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Other than its frigid location, WHITEOUT ($36) plays more like generic police procedural hitting the television airwaves, instead of film adapted from the graphic novel Greg Rucka and Steve Lieber. Sure, placing the story in Antarctica brings a whole lot of visual interest to the tale, not to mention introducing some unusual obstacles for the characters to surmount, but on a whole, WHITEOUT tends to be a bit too predictable for its own good. Of course, I want to preface my last statement with the fact that I never read the graphic novel upon which WHITEOUT is based. However, I think my exposure to too much C.S.I. has increased my deductive skills, as I found myself able to pick out the bad guys long before the story’s protagonist.

WHITEOUT stars Kate Beckinsale as U.S. Deputy Marshal Carrie Stetko, who has been assigned to a base in Antarctica for the last two years. Nearing the end of her tour, a body is discovered out on the ice, and Carrie finds herself beginning the continent’s first-ever murder investigation. As the body count rises, UN operative Robert Pryce (Gabriel Macht) joins Carrie in her investigation, with the murderer's trail leading them to a downed Soviet cargo plane, which has been buried under the ice for the last fifty years. Circumstances then force an evacuation of the Antarctic base, which leaves our heroes stranded with the killer, just as a devastating storm hits the area… thus creating a climax in the whiteout conditions of the film’s title. The cast of WHITEOUT also features Tom Skerritt, Columbus Short, Alex O'Loughlin, Shawn Doyle and Joel Keller.

Warner Home Video has made WHITEOUT available on Blu-ray Disc in a 2.35:1 aspect ratio presentation that has been encoded onto the disc with the VC-1 codec. In general, the 1080p presentation is fairly pleasing, and raises no major concerns, but I am going to nitpick just a bit. Image sharpness and detail is somewhat inconsistent, but I think has a lot to do with how the mixture of live action and digital elements has been integrated to make their appearance a bit more seamless. Since many of the films exteriors were shot under inhospitable conditions, weather factors also play into the film’s visual inconsistencies. Those factors aside, there are a few interior shots where the picture looks a bit manipulated, even though there are no visual effects present. Perhaps there is too much temptation to make the actors look better, when the film hits the Digital Intermediate stage… Colors are somewhat subdued with all the appropriate bleakness of the film’s wintry setting. Blacks are deep and the whites appear pure. Contrast has an edginess, but the level of shadow detail is fine. The elements from which WHITEOUT has been mastered are free from flaws. Grain is a bit variable, which I would attribute to the digital manipulation of the picture.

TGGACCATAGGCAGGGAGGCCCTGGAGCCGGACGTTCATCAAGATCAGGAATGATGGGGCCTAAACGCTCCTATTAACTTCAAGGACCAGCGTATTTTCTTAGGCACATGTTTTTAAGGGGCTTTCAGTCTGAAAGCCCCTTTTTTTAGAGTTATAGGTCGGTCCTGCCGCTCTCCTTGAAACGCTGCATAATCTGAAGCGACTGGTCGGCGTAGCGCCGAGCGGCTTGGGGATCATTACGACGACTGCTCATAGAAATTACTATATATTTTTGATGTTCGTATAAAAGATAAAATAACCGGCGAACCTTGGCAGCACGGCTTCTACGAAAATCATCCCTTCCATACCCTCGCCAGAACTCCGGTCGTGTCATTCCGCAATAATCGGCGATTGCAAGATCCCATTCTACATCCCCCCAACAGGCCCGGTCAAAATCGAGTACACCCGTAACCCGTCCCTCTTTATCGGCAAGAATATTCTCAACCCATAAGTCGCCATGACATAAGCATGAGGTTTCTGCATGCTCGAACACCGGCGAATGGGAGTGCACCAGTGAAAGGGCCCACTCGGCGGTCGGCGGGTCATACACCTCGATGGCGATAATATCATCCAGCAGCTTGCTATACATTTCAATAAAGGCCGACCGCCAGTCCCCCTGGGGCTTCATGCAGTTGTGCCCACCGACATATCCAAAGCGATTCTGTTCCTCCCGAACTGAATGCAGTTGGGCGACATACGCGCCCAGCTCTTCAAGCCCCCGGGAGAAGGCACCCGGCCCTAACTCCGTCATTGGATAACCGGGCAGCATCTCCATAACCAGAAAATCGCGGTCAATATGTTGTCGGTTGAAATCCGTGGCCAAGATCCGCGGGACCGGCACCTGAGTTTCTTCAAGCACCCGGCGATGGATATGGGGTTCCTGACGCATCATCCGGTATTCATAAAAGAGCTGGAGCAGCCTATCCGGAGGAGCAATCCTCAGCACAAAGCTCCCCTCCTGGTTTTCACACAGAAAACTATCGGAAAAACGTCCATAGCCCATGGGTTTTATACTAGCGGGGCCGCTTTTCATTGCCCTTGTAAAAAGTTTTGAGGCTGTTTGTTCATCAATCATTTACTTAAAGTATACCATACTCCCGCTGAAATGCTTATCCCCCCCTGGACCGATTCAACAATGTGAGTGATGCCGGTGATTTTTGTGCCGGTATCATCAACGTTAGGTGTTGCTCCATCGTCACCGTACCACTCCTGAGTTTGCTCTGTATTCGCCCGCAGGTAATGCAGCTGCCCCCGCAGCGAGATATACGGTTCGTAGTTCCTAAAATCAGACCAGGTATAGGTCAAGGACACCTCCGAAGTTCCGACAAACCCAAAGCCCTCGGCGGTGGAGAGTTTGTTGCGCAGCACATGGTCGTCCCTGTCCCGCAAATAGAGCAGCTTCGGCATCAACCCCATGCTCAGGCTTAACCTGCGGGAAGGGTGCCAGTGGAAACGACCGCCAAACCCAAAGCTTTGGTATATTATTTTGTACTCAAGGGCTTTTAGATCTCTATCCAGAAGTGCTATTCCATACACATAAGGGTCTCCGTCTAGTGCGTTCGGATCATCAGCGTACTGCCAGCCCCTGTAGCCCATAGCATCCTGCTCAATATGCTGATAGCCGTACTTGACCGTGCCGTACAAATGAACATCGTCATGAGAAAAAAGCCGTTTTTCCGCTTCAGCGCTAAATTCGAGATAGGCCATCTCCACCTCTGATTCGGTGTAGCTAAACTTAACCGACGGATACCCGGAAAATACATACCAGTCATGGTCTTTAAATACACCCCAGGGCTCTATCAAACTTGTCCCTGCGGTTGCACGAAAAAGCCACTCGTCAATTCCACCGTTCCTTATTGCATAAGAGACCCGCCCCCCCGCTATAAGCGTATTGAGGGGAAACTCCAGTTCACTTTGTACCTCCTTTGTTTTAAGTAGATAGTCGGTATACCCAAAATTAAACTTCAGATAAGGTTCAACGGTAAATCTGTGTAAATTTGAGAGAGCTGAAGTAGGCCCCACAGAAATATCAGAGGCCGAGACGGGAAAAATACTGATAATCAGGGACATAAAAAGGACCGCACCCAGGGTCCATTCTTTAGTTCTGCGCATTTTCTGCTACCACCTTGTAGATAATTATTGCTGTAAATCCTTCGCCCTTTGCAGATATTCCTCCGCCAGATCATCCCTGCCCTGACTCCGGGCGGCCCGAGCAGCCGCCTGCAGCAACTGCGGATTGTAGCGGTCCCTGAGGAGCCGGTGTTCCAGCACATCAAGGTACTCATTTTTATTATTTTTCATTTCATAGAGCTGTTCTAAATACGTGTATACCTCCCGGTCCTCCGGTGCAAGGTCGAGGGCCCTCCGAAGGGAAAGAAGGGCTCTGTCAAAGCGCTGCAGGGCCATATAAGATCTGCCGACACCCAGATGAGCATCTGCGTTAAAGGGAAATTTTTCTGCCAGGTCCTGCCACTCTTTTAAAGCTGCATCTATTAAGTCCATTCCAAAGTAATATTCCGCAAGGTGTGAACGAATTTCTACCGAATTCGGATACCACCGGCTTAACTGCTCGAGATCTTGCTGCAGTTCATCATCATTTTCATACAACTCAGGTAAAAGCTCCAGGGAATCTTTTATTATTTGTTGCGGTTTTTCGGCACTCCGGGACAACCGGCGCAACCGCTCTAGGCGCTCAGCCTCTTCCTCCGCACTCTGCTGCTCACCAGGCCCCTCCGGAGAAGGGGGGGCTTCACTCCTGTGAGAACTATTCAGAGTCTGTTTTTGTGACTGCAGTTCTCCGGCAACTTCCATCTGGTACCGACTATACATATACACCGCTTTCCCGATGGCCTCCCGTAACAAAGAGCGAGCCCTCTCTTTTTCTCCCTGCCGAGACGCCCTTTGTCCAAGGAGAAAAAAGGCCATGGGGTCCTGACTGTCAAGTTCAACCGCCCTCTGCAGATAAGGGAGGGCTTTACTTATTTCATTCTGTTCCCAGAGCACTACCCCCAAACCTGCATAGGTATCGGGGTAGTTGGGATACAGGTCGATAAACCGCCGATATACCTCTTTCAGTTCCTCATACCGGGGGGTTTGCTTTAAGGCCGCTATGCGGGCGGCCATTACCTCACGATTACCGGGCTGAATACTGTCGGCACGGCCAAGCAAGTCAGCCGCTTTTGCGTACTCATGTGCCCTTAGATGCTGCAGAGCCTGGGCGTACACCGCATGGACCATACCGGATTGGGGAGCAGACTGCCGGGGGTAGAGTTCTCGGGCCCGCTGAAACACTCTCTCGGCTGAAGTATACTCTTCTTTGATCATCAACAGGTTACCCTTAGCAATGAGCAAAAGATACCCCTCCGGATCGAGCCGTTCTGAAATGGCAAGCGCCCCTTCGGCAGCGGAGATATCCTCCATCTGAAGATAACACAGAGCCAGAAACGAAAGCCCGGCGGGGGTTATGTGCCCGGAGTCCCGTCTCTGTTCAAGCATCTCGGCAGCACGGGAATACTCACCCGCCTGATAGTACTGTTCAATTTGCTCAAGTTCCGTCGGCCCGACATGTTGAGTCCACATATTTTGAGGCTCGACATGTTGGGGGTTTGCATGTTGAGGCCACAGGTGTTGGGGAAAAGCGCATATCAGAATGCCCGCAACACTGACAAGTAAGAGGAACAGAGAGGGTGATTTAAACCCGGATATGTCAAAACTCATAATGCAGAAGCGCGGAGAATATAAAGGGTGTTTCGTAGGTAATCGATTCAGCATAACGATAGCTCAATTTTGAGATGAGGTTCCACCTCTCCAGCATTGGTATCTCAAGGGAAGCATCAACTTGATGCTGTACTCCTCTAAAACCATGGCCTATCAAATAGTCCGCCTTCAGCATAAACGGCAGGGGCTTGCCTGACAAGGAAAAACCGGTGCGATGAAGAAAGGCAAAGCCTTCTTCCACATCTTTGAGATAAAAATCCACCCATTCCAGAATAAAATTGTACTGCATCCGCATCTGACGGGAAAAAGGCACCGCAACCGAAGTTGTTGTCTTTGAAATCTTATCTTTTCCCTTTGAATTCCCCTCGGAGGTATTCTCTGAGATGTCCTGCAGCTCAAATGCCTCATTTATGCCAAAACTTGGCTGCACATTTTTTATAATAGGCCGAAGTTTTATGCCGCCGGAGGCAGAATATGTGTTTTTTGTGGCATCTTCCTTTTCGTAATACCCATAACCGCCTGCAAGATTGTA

WHITEOUT is presented on Blu-ray Disc with a 5.1 channel Dolby TrueHD soundtrack. Sonically, WHITEOUT is more consistent than it is visually, and provides for a fairly impressive ride. The sound design offers up a whirlwind of sound during the film’s climax, and can be rather impressive any time that weather factors into the story. In general, sound effects are well placed, with all of the outlying channels being well utilized for panning between channels, especially when there are gunshots or airplane engine sounds present. Additionally, the sound design delivers good levels of ambience to help create convincing acoustic environments during the less busy passages. Thanks to the lossless encode, fidelity is quite strong, which bolsters sound effects, as well as the musical component. The bass channel is deep and forceful. Other than a couple of minor instances, dialogue is easy to understand. English, French and Spanish Dolby Digital 5.1 channel tracks are also encoded onto the disc, as are English, French and Spanish subtitles.

The interactive menus allow one access to the standard scene selection and set up features, as well as a few extras. Featurettes and other programs include the following: The Coldest Thriller Ever (twelve minutes) and From Page To Screen (twelve minutes). A couple of Deleted Scenes close out the standard extras. A Digital Copy of the film is also provided.

Despite a certain level of predictability, WHITEOUT remains a fairly entertaining thriller, which should attract an audience on home video. The Blu-ray presentation is fairly solid, my nitpicks notwithstanding.



Whiteout [Blu-ray] (2009)


DVD & Blu-rayDisc reviews are Copyright © 2010 THE CINEMA LASER and may not be copied or reprinted without the written consent of the publisher.
THE CINEMA LASER is written, edited and published by Derek M. Germano.



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